The budget represents a $1.8 million or 2.9 percent increase from the previous fiscal year.
Among highlights in the budget is $508,680 to replenish the city's capital reserve fund. With this move, officials hope to offset the impact of the previous year's dissolution of the Redevelopment Agency. The disollution had wiped out $150 million in reserves the city had saved over the past two decades.
"I am extremely happy that the city has taken very seriously its financial obligations by adding a reserve budget line item for the first time in the city's history of budgeting," said Councilman Marc Steinorth.
The economic downturn of the past five years also resulted in a 20 percent reduction of city staff, with remaining workers having to take on additional roles and work. This year's budget proposal includes an allocation of $694,400 to address reclassifications of employees, position upgrades, and staff development.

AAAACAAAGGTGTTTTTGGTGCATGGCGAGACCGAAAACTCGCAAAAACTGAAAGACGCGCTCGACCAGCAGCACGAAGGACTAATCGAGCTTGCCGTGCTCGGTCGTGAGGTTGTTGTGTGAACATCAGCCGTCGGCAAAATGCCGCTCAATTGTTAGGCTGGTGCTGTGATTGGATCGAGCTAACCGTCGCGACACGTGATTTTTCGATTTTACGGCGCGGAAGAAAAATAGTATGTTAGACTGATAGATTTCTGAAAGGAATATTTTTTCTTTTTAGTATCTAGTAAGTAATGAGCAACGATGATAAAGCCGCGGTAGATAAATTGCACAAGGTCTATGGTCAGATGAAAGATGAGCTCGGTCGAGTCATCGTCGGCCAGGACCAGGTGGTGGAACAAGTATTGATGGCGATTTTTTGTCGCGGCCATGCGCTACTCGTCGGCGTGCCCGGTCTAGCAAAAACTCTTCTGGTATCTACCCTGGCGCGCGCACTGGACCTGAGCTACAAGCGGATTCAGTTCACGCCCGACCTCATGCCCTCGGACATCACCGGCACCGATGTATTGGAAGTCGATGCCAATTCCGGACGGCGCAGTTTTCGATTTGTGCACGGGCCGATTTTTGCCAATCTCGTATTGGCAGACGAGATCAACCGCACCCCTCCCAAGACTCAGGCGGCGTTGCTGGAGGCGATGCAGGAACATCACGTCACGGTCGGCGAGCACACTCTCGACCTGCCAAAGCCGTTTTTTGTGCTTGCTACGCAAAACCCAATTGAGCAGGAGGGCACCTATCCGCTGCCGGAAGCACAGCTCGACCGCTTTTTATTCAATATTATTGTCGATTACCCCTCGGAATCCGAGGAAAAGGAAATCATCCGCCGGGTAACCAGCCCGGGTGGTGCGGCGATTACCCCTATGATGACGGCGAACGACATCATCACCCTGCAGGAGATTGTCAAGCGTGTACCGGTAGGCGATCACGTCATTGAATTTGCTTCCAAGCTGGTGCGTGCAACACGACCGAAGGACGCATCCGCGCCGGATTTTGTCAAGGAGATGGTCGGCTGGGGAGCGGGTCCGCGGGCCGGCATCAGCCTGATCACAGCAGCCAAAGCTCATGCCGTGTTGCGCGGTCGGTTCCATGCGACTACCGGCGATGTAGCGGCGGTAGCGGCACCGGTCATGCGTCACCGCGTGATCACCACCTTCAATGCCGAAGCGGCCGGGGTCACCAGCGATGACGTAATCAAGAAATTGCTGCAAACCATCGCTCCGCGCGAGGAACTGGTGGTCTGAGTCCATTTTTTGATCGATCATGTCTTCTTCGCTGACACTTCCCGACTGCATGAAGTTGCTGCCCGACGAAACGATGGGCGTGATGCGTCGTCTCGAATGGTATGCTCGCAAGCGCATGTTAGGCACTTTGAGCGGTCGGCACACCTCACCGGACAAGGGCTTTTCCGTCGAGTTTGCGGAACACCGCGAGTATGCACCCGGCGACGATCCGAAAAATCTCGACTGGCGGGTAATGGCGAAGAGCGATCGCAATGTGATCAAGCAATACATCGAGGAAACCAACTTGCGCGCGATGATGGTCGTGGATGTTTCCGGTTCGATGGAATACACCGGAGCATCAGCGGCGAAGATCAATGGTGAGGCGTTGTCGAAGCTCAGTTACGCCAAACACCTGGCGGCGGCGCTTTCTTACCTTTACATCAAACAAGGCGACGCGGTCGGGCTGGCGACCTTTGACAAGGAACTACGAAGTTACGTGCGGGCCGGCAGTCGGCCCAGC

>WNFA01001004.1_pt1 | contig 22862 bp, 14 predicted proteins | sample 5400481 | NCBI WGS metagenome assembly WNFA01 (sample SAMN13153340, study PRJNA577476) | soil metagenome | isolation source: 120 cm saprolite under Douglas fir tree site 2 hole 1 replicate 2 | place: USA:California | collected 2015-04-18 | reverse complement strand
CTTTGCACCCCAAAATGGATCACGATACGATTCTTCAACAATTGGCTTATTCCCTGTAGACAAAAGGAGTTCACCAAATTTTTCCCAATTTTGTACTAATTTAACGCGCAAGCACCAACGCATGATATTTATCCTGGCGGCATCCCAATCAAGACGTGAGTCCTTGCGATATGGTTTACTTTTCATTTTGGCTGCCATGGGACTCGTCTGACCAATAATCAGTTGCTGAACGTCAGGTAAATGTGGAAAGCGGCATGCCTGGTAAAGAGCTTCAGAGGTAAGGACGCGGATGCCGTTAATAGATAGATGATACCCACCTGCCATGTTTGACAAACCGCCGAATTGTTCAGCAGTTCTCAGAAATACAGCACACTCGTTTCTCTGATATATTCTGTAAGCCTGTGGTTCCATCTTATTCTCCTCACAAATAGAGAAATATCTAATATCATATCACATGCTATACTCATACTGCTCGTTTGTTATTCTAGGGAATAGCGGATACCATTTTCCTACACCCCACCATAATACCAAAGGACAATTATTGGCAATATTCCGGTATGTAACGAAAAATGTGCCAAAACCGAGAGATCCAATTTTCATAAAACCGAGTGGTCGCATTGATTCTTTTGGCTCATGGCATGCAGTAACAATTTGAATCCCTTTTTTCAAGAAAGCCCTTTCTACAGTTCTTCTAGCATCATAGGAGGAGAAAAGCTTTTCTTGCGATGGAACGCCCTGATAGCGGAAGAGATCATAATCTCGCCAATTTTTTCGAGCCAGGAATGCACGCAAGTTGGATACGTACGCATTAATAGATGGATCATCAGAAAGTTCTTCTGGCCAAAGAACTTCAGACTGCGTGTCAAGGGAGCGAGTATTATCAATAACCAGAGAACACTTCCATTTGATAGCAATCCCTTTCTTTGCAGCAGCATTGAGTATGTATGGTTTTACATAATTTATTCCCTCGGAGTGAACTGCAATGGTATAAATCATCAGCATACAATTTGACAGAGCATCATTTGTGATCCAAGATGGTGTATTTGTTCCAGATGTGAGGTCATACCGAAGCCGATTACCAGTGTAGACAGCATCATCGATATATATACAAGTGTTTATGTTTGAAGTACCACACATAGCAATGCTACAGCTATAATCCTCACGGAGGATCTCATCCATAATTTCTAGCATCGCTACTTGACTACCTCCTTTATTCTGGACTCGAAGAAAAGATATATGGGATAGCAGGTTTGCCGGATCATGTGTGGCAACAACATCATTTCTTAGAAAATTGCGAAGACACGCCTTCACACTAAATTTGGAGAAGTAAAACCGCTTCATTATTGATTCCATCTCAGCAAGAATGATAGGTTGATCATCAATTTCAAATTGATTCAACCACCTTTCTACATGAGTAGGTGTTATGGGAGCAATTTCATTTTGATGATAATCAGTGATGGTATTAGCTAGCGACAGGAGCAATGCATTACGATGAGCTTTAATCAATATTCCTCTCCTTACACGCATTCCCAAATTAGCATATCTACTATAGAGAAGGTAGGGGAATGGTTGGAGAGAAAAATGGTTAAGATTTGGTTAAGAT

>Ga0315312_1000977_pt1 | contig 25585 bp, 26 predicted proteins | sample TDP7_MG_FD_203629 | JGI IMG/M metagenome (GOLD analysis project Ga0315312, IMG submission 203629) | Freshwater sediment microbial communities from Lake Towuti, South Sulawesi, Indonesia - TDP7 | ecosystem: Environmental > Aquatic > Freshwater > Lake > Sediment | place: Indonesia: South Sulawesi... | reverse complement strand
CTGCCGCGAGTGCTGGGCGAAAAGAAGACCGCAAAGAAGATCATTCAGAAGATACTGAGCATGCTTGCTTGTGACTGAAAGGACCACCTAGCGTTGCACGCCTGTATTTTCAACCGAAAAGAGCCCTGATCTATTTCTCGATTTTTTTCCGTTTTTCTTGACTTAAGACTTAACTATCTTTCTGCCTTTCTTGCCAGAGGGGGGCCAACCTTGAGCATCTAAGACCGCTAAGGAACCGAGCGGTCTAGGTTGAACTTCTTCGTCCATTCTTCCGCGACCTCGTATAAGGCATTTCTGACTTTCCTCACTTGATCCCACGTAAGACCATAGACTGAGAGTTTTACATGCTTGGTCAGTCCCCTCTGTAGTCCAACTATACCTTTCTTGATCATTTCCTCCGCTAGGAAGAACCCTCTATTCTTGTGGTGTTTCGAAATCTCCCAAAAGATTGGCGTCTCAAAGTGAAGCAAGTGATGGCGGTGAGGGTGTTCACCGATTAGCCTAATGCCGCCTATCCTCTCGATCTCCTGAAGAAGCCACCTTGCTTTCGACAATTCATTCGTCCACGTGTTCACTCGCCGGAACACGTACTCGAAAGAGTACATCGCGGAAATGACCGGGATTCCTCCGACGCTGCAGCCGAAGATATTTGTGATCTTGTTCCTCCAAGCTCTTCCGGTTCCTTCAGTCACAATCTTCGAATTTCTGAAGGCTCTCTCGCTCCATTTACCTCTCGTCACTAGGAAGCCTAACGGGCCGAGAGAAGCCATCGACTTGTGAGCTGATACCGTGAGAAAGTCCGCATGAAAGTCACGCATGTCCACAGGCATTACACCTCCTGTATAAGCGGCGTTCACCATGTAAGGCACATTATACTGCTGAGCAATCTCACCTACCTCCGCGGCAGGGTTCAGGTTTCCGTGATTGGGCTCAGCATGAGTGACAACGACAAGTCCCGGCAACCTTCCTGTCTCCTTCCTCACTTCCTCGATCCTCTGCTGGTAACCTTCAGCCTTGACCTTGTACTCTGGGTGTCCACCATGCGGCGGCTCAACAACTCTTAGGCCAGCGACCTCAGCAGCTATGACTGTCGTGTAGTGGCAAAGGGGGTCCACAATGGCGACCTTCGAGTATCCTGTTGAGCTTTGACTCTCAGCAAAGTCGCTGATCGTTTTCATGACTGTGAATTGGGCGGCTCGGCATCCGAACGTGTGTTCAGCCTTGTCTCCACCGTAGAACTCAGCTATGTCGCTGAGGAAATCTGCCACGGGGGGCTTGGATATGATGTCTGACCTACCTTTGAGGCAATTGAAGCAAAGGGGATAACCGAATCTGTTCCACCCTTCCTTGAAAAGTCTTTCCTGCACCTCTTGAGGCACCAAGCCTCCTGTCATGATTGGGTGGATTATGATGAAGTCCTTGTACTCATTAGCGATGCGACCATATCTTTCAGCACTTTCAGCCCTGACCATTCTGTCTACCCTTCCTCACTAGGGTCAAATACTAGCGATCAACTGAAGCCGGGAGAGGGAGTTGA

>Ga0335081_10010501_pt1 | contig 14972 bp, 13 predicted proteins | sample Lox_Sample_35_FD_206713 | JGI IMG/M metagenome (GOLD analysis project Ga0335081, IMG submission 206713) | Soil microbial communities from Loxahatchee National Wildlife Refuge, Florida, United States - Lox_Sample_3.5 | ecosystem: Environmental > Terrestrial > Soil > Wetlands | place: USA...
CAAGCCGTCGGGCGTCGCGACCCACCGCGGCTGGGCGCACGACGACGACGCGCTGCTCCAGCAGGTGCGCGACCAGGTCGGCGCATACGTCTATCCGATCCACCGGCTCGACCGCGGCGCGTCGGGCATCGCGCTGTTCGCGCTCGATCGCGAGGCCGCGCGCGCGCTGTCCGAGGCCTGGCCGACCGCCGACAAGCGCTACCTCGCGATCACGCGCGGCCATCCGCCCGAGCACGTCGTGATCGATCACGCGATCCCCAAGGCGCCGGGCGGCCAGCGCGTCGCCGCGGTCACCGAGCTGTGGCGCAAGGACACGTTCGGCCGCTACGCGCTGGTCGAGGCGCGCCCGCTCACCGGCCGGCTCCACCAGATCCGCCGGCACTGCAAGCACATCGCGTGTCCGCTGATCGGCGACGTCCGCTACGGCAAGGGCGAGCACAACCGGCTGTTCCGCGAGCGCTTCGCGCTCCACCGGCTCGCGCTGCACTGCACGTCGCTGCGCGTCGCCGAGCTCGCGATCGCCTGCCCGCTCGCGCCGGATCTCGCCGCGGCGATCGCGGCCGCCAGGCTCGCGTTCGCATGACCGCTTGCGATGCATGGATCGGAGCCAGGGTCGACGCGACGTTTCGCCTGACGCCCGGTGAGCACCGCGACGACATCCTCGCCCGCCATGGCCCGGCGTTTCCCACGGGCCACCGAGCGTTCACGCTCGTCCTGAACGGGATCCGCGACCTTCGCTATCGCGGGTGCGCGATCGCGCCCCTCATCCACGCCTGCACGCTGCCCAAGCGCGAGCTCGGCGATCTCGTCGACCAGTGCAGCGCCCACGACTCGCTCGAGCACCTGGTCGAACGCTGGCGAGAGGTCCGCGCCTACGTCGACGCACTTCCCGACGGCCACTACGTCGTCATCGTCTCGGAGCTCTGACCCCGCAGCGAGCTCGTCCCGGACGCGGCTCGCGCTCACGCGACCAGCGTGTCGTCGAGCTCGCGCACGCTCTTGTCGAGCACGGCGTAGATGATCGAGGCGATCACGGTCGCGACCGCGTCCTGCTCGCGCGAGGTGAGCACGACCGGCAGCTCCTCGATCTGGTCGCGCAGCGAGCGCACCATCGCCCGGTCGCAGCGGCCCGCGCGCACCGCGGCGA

The budget also marks the end of full-time employee furloughs.
"The staff has been very understanding with budgets over the last three years with furlough and doing what we ask them to do, and now its time we make it right," said Councilman Sam Spagnolo.
The police budget increased by $1.4 million because of a rise in pension and labor costs.
Because of rising costs for policing, city officials will spend $60,000 this year for a cost-benefit analysis reviewing options. Among them: to keep services from the San Bernardino County Sheriff's Department, contracting with another department, or creating a new city police department.
"We want to make sure that we are getting the right amount of service for our dollar," Spagnolo said. "Without doing that survey, we won't know that."